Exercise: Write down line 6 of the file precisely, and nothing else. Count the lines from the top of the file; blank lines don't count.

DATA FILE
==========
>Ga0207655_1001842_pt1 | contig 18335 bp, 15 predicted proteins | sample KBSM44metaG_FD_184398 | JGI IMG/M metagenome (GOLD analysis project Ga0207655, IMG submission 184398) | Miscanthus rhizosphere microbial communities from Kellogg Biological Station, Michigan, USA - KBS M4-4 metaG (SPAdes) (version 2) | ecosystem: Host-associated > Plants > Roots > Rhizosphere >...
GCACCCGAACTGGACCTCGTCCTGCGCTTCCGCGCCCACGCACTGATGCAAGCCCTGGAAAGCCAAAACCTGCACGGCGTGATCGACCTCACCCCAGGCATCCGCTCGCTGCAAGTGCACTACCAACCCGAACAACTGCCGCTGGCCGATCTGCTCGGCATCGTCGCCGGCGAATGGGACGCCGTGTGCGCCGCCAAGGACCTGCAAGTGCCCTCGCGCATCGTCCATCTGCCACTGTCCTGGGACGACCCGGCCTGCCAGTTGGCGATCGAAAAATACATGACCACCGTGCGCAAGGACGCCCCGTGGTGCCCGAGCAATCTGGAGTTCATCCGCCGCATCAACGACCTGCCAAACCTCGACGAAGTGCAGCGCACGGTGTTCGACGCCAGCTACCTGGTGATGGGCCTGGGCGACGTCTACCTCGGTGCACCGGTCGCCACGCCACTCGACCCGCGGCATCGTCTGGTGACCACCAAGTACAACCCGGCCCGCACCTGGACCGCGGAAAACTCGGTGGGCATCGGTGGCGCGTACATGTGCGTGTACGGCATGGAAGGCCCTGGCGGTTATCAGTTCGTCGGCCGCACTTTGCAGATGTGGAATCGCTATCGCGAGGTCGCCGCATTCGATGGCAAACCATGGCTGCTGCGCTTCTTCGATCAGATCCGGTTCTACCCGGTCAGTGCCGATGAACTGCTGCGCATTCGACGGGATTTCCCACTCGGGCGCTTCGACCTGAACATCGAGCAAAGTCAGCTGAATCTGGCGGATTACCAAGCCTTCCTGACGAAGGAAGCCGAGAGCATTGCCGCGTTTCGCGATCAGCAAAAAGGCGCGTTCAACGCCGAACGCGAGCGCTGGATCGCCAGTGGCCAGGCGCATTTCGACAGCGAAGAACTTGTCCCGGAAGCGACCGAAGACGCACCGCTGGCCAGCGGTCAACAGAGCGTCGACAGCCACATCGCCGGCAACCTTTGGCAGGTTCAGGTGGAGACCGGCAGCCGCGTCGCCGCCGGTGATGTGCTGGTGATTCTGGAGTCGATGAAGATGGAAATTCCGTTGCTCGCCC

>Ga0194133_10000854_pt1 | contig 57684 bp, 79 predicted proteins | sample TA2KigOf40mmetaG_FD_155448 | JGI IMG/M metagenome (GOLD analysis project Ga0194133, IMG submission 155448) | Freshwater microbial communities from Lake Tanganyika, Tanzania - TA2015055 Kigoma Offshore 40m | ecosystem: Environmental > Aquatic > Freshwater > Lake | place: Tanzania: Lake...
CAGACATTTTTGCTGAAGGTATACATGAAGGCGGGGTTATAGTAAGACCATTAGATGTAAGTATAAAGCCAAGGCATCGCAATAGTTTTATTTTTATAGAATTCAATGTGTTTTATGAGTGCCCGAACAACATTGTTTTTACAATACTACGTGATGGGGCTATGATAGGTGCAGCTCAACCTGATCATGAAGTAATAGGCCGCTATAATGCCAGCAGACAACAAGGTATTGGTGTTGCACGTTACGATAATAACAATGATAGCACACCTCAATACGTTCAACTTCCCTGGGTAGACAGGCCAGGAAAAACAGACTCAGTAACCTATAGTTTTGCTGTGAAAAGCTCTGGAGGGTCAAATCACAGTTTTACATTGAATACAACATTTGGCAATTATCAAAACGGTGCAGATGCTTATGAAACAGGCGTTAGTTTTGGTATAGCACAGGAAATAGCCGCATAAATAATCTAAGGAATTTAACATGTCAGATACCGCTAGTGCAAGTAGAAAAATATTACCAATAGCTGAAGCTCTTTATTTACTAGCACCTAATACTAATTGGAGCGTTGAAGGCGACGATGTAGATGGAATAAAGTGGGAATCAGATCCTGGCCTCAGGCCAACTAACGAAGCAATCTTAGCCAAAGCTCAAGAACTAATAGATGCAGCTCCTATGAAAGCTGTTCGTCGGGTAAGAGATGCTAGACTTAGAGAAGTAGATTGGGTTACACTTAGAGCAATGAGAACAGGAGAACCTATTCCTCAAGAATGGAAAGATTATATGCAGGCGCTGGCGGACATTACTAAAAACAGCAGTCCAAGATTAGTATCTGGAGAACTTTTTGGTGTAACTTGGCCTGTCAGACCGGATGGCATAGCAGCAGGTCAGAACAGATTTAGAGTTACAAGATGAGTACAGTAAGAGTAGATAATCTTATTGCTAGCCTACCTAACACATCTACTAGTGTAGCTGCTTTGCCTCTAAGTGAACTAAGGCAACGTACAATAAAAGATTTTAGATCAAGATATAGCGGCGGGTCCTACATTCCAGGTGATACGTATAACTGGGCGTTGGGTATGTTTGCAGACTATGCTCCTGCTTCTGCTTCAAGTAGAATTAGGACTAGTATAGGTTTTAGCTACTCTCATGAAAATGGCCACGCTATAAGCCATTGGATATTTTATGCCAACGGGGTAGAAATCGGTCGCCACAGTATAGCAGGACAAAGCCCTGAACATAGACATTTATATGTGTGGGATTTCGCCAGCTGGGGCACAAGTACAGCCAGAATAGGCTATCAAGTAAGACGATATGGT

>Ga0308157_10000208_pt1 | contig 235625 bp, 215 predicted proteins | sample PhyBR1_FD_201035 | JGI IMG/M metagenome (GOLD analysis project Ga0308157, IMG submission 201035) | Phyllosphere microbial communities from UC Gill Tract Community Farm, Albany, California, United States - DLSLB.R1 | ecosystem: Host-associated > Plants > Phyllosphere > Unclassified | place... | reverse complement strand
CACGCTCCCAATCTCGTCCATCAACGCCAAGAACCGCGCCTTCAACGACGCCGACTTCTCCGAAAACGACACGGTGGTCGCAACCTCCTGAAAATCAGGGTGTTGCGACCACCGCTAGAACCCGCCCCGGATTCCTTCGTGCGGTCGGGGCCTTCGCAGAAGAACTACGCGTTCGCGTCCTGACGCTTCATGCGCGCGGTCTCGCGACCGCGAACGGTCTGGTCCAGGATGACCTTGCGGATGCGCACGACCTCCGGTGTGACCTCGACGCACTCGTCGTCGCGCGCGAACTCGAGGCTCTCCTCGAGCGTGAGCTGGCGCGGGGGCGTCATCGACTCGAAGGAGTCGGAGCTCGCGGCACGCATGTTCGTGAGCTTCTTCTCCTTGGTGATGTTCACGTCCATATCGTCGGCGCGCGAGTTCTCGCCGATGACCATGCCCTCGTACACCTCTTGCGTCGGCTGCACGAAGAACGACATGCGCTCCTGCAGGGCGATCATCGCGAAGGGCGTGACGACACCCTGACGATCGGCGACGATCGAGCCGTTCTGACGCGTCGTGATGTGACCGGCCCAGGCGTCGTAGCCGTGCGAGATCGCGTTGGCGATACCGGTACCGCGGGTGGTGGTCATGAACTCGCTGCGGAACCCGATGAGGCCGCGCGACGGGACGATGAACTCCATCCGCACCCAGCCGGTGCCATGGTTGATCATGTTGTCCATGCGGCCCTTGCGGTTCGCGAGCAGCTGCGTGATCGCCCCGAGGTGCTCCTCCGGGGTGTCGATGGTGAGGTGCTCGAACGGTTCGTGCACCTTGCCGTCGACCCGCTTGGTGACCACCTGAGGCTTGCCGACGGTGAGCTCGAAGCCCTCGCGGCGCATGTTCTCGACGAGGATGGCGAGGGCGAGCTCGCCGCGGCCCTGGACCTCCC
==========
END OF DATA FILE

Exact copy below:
CACGCTCCCAATCTCGTCCATCAACGCCAAGAACCGCGCCTTCAACGACGCCGACTTCTCCGAAAACGACACGGTGGTCGCAACCTCCTGAAAATCAGGGTGTTGCGACCACCGCTAGAACCCGCCCCGGATTCCTTCGTGCGGTCGGGGCCTTCGCAGAAGAACTACGCGTTCGCGTCCTGACGCTTCATGCGCGCGGTCTCGCGACCGCGAACGGTCTGGTCCAGGATGACCTTGCGGATGCGCACGACCTCCGGTGTGACCTCGACGCACTCGTCGTCGCGCGCGAACTCGAGGCTCTCCTCGAGCGTGAGCTGGCGCGGGGGCGTCATCGACTCGAAGGAGTCGGAGCTCGCGGCACGCATGTTCGTGAGCTTCTTCTCCTTGGTGATGTTCACGTCCATATCGTCGGCGCGCGAGTTCTCGCCGATGACCATGCCCTCGTACACCTCTTGCGTCGGCTGCACGAAGAACGACATGCGCTCCTGCAGGGCGATCATCGCGAAGGGCGTGACGACACCCTGACGATCGGCGACGATCGAGCCGTTCTGACGCGTCGTGATGTGACCGGCCCAGGCGTCGTAGCCGTGCGAGATCGCGTTGGCGATACCGGTACCGCGGGTGGTGGTCATGAACTCGCTGCGGAACCCGATGAGGCCGCGCGACGGGACGATGAACTCCATCCGCACCCAGCCGGTGCCATGGTTGATCATGTTGTCCATGCGGCCCTTGCGGTTCGCGAGCAGCTGCGTGATCGCCCCGAGGTGCTCCTCCGGGGTGTCGATGGTGAGGTGCTCGAACGGTTCGTGCACCTTGCCGTCGACCCGCTTGGTGACCACCTGAGGCTTGCCGACGGTGAGCTCGAAGCCCTCGCGGCGCATGTTCTCGACGAGGATGGCGAGGGCGAGCTCGCCGCGGCCCTGGACCTCCC